Tonight on AC360°, Arizona Gov. Jan Brewer, a Republican, has vetoed her nation's first-in-the-nation "birther" bill. And, the ugly offspring of bigotry and birtherism from Southern California.
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Real estate developer Donald Trump speaks to a crowd at the 2011 Palm Beach County Tax Day Tea Party April 16, 2011 at Sanborn Square in Boca Raton, Florida. (Photo credit: John W. Adkisson/Getty Images)
CNN National Security Producer
Washington (CNN) - U.S officials defended America's role in the NATO-led mission in Libya Monday, amid criticism that Washington is not doing enough as the coalition struggles.
White House spokesman Jay Carney downplayed reports that NATO is running out of munitions to fight the war.
Carney told reporters that "a dramatic increase" in NATO sorties Sunday and Monday "demonstrates the capacity of NATO to fulfill its mission" in securing a no-fly zone over Libya.
"We have no plans to change our posture," he said.
At the State Department, Assistant Secretary of State Philip Gordon said if NATO commanders need assets that can only be provided by the United States, they can ask for them, and the U.S. would consider those requests.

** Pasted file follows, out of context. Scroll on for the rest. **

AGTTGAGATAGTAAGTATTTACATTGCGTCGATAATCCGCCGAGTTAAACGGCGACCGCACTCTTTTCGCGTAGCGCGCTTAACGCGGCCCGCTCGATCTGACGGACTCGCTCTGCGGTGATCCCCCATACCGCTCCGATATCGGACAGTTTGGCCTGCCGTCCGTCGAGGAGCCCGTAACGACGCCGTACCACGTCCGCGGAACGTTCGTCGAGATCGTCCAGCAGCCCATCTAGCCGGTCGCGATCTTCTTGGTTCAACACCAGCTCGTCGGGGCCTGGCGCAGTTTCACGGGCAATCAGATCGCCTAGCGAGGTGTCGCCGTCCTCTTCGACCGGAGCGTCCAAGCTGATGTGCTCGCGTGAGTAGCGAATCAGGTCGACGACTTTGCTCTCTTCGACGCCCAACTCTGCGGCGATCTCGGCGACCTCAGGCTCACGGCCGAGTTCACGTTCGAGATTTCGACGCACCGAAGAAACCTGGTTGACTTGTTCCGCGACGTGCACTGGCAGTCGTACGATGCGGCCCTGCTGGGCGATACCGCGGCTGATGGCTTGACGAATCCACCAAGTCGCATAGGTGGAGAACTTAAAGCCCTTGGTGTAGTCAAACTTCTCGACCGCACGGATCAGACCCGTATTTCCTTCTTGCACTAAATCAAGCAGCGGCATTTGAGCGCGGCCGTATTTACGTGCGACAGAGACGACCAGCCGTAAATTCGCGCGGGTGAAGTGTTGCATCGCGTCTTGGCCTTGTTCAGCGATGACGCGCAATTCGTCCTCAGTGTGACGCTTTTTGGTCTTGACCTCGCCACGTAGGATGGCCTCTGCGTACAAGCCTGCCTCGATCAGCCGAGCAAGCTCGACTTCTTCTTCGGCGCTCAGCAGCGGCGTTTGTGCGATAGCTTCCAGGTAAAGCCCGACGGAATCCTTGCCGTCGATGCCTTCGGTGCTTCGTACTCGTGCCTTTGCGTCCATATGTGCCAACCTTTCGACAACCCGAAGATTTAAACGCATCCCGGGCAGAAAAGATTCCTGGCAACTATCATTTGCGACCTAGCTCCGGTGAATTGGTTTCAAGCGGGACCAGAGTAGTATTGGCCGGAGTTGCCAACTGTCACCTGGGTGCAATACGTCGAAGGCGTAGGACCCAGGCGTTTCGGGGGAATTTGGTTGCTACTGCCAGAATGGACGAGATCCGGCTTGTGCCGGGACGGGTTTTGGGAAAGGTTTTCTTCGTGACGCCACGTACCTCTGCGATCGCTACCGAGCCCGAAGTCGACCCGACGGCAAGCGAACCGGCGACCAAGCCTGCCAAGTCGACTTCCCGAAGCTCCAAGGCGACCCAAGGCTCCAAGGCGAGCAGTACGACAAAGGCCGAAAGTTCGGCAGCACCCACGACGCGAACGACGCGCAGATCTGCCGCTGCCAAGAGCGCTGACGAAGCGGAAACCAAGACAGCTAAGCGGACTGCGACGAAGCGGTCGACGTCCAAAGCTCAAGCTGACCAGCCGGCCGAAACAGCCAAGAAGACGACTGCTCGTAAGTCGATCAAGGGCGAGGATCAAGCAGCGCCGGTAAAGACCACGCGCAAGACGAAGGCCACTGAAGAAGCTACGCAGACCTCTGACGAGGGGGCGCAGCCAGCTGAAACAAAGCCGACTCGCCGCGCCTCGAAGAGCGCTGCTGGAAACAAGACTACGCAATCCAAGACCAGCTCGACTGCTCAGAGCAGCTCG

CNN National Security Analyst
(CNN) - The best-selling author of "Three Cups of Tea" and another book that cast light on the need to educate girls in Pakistan and Afghanistan may face a legal battle and a review from the book's publisher amid allegations that key stories in the books are false.
Greg Mortenson shot to worldwide fame with the book "Three Cups of Tea: One Man's Mission to Fight Terrorism and Build Nations ... One School at a Time," which describes his getting lost in an effort to climb K2, the world's second-highest peak, being rescued by Pakistanis in the village of Korphe and vowing to return there to build a school for local girls.
In the book, Mortenson says he was captured by the Taliban and held for several days before being released. In the sequel, "Stones into Schools," he even provides a photo of his kidnappers, 13 fierce-looking tribesmen, many of whom are clutching guns.
Among them is Mansur Khan Mahsud, who directs a Pakistani think tank that specializes in research in Pakistan's remote tribal regions. (Mahsud has done research for the New America Foundation, where Peter Bergen is a director.)
Mahsud told CNN that Mortenson was not kidnapped. He said Mortenson's account of his trip to the tribal region of Waziristan, along the Afghan border, "is a pack of lies and not a single word of it is true."
He also said he plans to take legal action against the high-profile author.
"Mortensen has defamed me, my family and my tribe," Mahsud said. He said he plans to sue Mortenson, a man he once considered "a friend."
According to Mahsud, Mortenson came to South Waziristan in 1996 with one of Mahsud's relatives and stayed in the family village, Kot Langer Khel, for more than a week, where he was treated as a guest.